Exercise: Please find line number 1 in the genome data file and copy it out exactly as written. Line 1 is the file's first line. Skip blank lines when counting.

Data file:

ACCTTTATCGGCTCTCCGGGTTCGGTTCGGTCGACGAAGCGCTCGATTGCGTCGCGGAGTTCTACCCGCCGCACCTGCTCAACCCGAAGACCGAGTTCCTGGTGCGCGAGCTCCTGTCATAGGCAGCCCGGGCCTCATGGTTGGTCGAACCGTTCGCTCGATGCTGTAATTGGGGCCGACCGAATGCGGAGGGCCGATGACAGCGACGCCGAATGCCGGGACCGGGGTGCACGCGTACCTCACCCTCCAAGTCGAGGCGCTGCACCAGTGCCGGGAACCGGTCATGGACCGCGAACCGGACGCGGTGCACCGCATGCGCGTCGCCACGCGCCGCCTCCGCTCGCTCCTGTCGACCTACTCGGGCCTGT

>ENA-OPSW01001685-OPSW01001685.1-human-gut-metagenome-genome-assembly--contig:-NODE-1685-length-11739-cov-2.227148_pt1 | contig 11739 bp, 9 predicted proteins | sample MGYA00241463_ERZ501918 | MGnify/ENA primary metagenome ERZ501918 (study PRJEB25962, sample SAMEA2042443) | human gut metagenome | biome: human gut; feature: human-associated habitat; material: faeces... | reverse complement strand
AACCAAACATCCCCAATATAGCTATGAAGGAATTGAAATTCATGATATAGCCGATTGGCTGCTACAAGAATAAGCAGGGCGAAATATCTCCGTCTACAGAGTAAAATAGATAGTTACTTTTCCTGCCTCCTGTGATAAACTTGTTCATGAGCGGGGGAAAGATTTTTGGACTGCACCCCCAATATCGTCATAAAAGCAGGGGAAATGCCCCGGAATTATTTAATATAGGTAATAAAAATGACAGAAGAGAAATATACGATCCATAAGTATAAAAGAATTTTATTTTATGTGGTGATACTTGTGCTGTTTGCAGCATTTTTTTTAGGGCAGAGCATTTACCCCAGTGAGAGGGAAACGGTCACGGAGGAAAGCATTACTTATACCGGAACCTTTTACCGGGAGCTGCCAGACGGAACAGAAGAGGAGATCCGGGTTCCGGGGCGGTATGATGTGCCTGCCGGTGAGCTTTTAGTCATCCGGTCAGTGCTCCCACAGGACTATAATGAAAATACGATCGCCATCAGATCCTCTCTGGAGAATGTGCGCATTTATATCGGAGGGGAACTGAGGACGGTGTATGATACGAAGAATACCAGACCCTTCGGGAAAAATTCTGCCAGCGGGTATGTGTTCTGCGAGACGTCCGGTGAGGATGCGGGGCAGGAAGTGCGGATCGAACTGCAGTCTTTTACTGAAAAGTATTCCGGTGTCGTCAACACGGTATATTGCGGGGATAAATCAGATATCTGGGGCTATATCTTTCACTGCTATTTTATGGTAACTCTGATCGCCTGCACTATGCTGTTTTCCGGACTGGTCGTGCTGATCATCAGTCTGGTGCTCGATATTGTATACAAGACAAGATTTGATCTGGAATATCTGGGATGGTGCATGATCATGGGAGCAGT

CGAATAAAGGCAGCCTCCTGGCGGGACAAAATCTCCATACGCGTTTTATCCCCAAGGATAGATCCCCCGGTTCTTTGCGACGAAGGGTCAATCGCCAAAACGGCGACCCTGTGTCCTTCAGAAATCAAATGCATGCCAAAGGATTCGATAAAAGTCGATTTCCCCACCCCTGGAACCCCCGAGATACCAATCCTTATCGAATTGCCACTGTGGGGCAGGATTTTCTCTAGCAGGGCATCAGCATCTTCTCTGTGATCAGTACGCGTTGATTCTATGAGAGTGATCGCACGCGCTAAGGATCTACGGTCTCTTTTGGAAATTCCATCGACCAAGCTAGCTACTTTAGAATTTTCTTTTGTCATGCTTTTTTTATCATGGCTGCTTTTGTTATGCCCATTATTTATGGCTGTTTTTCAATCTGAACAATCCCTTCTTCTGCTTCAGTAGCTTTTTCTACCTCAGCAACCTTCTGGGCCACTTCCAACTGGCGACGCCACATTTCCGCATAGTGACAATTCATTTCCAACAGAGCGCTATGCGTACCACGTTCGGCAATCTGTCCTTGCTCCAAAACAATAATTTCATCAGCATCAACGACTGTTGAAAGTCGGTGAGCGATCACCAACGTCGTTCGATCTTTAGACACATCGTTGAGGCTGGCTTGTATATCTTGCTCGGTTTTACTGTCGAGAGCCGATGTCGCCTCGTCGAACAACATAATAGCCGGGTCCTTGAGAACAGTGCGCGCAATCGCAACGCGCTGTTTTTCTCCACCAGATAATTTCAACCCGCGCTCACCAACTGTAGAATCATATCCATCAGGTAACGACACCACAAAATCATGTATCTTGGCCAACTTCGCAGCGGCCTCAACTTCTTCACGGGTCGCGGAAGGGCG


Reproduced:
ACCTTTATCGGCTCTCCGGGTTCGGTTCGGTCGACGAAGCGCTCGATTGCGTCGCGGAGTTCTACCCGCCGCACCTGCTCAACCCGAAGACCGAGTTCCTGGTGCGCGAGCTCCTGTCATAGGCAGCCCGGGCCTCATGGTTGGTCGAACCGTTCGCTCGATGCTGTAATTGGGGCCGACCGAATGCGGAGGGCCGATGACAGCGACGCCGAATGCCGGGACCGGGGTGCACGCGTACCTCACCCTCCAAGTCGAGGCGCTGCACCAGTGCCGGGAACCGGTCATGGACCGCGAACCGGACGCGGTGCACCGCATGCGCGTCGCCACGCGCCGCCTCCGCTCGCTCCTGTCGACCTACTCGGGCCTGT